where T(z, t) is the buoy temperature at depth z and time t, cz is a phase term, and ebz accounts for dampening of the amplitude with depth. This second step is accomplished by solving for f(t) through the interpolation of f(tcz) around the specific time of interest (t). The phase constant (hr/m) was empirically derived by Zeng et al. (1999) [12] to be:
c = 1.32 0.64 ln ( μ m )
and the damping constant with depth (m) to be:
b = 0.35 + 0.018 e 0.4 μ m
Graphically this step can be seen in Figure 2. This can be viewed as first correcting the diurnal temperature variation for the dampening effect of depth and then correcting for the temporal phase shift between the peak temperature at the surface and the peak temperature at depth.
Figure 1. Illustration of parameters used in Equations (1) and (2).
Figure 1. Illustration of parameters used in Equations (1) and (2).
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Figure 2. Graphic representation of the unknown diurnal surface temperature at time t (left), and the Zeng empirical correction method (right).
Figure 2. Graphic representation of the unknown diurnal surface temperature at time t (left), and the Zeng empirical correction method (right).
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The final step in estimating the skin temperature is completed using the 24 h average skin temperature ( T s ) and f(t) solved for in steps 1 and 2 respectively to yield
T s   = T ( 0 ,   t ) =   T s   + f ( t )
T(0, t) represents the skin temperature at the time of interest, or in other words the skin temperature at the time of the spacecraft collection. Padula et al. (2011) [3] applied this approach to a small set of buoys with large fetch (open water upwind from the buoy site) and clear sky conditions (i.e., Landsat calibration conditions) and demonstrated its applicability to a wider range of conditions than the South Pacific where Zeng et al. (1999) [12] gathered the data used to develop the coefficients. Note that this entire process when applied to a wide range of buoys typically amounts to corrections of only a few tenths Kelvin (large corrections would only be needed at low wind speeds and are rejected as untrusted); however, because we are attempting to achieve an overall calibration with a residual error of that same order, this level of correction is necessary.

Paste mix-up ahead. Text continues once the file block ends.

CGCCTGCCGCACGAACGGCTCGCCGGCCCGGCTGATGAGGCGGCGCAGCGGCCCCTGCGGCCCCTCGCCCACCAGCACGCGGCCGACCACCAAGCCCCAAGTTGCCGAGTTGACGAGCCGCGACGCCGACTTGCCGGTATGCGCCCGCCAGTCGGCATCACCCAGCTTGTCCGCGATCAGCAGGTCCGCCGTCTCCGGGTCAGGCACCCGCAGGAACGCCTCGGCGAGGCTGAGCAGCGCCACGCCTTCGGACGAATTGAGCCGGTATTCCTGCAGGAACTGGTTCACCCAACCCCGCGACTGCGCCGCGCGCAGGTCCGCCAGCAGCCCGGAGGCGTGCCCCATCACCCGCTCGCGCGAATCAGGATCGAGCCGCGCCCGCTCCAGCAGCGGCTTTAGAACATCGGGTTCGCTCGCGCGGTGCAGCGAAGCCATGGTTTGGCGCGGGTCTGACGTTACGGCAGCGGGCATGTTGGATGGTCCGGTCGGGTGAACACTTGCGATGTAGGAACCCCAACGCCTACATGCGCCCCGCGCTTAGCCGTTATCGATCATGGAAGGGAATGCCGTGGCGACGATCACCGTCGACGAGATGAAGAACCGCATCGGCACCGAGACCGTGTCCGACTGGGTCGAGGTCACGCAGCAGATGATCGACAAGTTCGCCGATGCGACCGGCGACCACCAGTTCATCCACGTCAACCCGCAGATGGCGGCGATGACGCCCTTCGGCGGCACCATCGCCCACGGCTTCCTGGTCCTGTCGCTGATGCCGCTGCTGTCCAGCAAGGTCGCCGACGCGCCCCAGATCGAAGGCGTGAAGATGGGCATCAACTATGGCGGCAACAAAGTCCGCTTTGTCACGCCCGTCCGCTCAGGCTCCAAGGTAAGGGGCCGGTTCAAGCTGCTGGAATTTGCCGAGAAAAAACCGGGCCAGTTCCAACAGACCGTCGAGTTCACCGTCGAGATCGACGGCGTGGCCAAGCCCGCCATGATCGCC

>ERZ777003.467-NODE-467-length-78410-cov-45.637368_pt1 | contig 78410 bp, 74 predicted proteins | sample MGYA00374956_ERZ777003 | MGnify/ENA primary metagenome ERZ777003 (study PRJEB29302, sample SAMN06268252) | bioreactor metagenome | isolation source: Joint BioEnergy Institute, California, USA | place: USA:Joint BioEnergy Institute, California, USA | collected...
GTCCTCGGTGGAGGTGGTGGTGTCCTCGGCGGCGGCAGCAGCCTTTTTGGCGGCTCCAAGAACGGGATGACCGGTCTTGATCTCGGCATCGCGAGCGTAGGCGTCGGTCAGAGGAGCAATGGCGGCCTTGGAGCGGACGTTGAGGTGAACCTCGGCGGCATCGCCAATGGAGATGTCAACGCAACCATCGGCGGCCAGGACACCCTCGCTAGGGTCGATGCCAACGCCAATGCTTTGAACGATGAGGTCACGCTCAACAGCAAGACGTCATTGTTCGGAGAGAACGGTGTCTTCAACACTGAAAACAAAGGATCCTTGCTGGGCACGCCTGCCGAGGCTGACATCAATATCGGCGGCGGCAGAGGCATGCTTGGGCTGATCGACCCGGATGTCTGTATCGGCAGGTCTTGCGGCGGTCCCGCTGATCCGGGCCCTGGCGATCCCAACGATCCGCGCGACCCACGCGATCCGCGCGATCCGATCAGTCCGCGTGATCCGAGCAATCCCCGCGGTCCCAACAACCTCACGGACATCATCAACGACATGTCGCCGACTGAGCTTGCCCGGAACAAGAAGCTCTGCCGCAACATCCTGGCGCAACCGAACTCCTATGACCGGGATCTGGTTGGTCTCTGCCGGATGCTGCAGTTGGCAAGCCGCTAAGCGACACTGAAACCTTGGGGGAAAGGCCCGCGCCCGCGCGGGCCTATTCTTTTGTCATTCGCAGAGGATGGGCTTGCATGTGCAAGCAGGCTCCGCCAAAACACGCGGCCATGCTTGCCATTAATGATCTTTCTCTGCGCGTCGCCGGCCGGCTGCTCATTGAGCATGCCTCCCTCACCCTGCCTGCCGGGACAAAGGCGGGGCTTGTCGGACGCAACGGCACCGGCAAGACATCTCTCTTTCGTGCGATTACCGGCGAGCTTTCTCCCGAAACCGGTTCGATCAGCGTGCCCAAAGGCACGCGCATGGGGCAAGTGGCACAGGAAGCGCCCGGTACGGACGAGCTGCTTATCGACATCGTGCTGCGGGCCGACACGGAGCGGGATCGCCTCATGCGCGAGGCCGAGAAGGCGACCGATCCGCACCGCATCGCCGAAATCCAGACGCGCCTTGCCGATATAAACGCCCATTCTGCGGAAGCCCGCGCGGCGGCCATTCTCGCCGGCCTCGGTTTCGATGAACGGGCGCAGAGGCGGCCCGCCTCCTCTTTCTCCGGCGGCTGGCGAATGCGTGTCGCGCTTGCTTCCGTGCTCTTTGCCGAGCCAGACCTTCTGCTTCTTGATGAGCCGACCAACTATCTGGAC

2.2. Use of Radiative Transfer Models to Estimate Top of Atmosphere (ToA) Radiance from Skin Temperature

The next step in the calibration process is to estimate a top of atmosphere (ToA) radiance from the skin temperature to directly compare to the radiance observed by the Landsat thermal instruments. This is accomplished using the MODTRAN radiative transfer code [8] with careful characterization of the atmospheric inputs to the model. The ToA or effective in band sensor reaching spectral radiance can be expressed as [14]
L T o A λ   =   { ε ( λ ) L T λ τ ( λ ) + ( 1   ε ( λ ) ) L d λ τ ( λ ) +   L u λ }   R S R ( λ ) d λ R S R ( λ ) d λ
L is the Planckian spectral radiance (W∙m−2∙sr−1∙μm−1) emitted from the surface due to the skin temperature (T) solved for in Section 2.1, τ(λ) is the wavelength (λ) dependent transmission, L is the downwelled spectral radiance which will be reflected (1 − ε(λ)) from the water, and L is the path radiance along the sensor to ground line of sight. RSR (λ) is the known relative spectral response of the particular thermal band of the Landsat instrument under calibration and ε (λ) is a lab measured spectral emissivity of water.
MODTRAN is used to solve for the unknowns τ, Lu, and Ld in Equation (7) based on estimates of the atmospheric profile between the sensor and the ground (the temperature and water vapor profiles are particularly critical in the Landsat bands). MODTRAN radiative transfer code has been used in conjunction with ground truth data to support all Landsat calibration and it has been shown that errors in the process are dominated by lack of knowledge of atmospheric variables rather than the radiative transfer code itself. The residual error in the process is on the order of a few tenths Kelvin [3].
The inputs to MODTRAN come from the nearest radiosonde which typically has measured the temperature, pressure and relative humidity up to 20–30 km. A standard atmosphere is appended to the radiosonde data to characterize the more stable atmosphere up to space. Because the radiosonde may be tens of kilometers (or even up to 100 km) from the buoy and have sampled the atmosphere hours before the satellite over pass, the lowest and most critical atmospheric layers (surface to 1–2 km) are updated using local surface air temperature and relative humidity data (e.g., from the buoy) interpolated from the surface to the thermal inversion layer, or to 1 km if no inversion layer exists [15].
The ToA spectral radiance obtained from the MODTRAN model can be directly compared to the observed radiance (Lobs) obtained by converting the sampled Landsat digital number (DN) to spectral radiance using the metadata in the Landsat header. Any difference is described as the error in the calibration. By taking many samples over a range of temperatures a sound estimate of the calibration state of the instrument can be made.

2.3. Data Sources and Web Access to Data Needed for Operational Calibration

The process described in Section 2.1 and Section 2.2 for calibrating the Landsat thermal bands is relatively straight forward for an expert with the appropriate software tools and a day to gather and combine the data to yield one calibration point. The effort to operationalize (or semi automate) the process did not involve any major changes to the analytical process. Rather, it involved a major effort to define a database of necessary inputs for each buoy as a function of time (the buoys can move from year to year) and tools to automatically obtain, sample, organize, format, and filter the data from the internet for input to the existing analytical tools.